The Mt. Prospect, IL, native first picked the alto saxophone in the fourth grade when on "instrument day" he chose the sax, even though he didn't know what it was. His first recording was as a featured soloist with the MacArthur Junior High School jazz band. As a teen, he would use fake IDs to sneak into nearby Chicago nightclubs such as Kingston Mines to jam with blues musicians. Attending on a music performance scholarship at Southern Illinois University, Sommers began leading his own band. He was invited to play the "Star Spangled Banner" at center court for a Chicago Bulls game. During Atlanta's 1996 Olympic summer games, Sommers performed for the athletes in the Olympic Village. Sommers completed his industrial engineering degree at Southern Illinois University a semester early so he could get to Los Angeles and pursue his dream that much faster.
In L.A., he played on remix sessions for the likes of Chaka Khan, George Clinton, Boyz II Men, 2Pac, DJ Quik, Wyclef Jean, and the Red Hot Chilli Peppers. To make ends meet, Sommers started moonlighting in modeling, appearing on the cover of a Harlequin romance novel and landing a small role on the CBS network soap opera The Young and the Restless playing the character Marcus.
A brief return to Chicago found Sommers at the Leo Burnett Advertising Agency producing commercials for big-name clients like Disney and Miller Lite. Being responsible for the visuals and the music for those spots, as well as getting things in on deadline and on budget, inspired Sommers to apply the same discipline to his music. His music remained a priority, culminating in him flying to the South of France and Asia to lead a band that included drummer Mel Gaynor from English rock band Simple Minds, bassist Deon Estus from George Michael's band, and pianist Kenny Moore from Tina Turner's band. The band had dates around Europe including a performance for Princess Stephanie.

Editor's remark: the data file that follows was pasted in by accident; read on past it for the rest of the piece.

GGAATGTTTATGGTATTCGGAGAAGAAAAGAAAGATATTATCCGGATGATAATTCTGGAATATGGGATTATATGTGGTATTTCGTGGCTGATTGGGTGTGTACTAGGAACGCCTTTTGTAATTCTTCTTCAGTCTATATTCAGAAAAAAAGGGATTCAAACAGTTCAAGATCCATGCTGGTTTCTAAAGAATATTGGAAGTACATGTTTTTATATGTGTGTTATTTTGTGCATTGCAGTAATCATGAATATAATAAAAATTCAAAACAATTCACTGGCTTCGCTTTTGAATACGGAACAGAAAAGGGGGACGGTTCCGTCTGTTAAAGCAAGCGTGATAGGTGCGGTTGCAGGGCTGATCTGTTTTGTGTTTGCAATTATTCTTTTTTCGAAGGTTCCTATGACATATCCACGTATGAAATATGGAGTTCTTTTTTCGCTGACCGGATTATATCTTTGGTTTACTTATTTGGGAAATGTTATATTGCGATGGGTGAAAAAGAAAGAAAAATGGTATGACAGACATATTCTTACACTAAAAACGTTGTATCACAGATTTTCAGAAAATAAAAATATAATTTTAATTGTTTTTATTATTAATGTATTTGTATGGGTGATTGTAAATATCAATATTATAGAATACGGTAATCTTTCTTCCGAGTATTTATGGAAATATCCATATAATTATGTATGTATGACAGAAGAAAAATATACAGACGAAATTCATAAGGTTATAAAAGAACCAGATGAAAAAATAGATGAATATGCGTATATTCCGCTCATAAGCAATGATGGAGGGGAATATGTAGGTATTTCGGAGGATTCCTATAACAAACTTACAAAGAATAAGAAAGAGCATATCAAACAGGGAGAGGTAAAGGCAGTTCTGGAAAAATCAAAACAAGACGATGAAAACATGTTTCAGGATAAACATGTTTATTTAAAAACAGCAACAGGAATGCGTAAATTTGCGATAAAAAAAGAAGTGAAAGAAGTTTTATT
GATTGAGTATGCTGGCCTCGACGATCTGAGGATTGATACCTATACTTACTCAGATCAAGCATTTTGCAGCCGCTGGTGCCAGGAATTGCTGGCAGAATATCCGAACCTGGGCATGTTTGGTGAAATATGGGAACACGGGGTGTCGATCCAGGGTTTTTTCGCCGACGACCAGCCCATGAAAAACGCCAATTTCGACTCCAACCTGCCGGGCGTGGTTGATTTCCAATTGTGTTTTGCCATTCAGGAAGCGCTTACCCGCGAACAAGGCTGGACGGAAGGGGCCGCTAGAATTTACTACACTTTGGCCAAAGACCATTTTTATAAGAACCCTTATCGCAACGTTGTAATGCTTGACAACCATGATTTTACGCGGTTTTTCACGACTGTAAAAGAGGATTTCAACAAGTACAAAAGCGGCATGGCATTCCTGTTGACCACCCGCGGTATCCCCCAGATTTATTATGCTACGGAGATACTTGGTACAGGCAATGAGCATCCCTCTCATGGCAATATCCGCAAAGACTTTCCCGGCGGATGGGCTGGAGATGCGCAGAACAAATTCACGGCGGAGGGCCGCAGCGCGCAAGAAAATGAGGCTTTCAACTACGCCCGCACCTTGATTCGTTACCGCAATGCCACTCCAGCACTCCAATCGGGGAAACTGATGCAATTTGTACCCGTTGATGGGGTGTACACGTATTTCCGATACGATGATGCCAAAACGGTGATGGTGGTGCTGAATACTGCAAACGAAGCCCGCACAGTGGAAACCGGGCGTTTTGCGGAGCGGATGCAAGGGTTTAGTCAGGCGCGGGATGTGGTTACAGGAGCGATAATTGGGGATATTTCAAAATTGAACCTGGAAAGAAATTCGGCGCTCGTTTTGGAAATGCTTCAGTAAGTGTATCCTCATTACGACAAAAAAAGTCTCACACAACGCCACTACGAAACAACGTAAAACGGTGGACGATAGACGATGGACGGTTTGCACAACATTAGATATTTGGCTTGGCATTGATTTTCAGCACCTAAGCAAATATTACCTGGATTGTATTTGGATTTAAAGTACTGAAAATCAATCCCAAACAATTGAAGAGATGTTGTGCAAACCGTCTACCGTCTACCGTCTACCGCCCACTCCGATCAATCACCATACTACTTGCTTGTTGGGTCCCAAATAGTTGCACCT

Frustrated with the A&R people at the major labels, Sommers used his own money to start up his own record label, Gemini Records. He wanted the sound and vibe of his first CD to be a combination of '70s soul and '90s production sheen. After being impressed with the solo debut of Eric Benet, True to Myself, and meeting him backstage after a concert, Sommers made the trek from Chicago to Milwaukee to talk to Benet and his cousin/producer George Nash Jr. about working with him on his premier release. Convincing the pair to work on spec, Sommers began work on his first album.
After the release of the CD James Cafe, Sommers was invited to a Christmas party at the Malibu mansion of hair-care magnate John Paul DeJoria and found himself sitting next to rocker Rod Stewart at the bar. During the party, Sommers jammed with Stewart on a few tunes. A couple of weeks later, Sommers was asked to attend a meeting with DeJoria. DeJoria bought 150,000 copies of a sampler CD that included tracks from James Cafe that were put into gift sets of DeJoria's Paul Mitchell shampoo, conditioner, and moisturizer. The "Sommers Treat" package was sold at 81,000 salons worldwide. A short time later, Sommers was able to secure a distribution deal with Universal Music. In 2001 he followed up with 360 Urban Groove, which was released by Higher Octave. ~ Ed Hogan, Rovi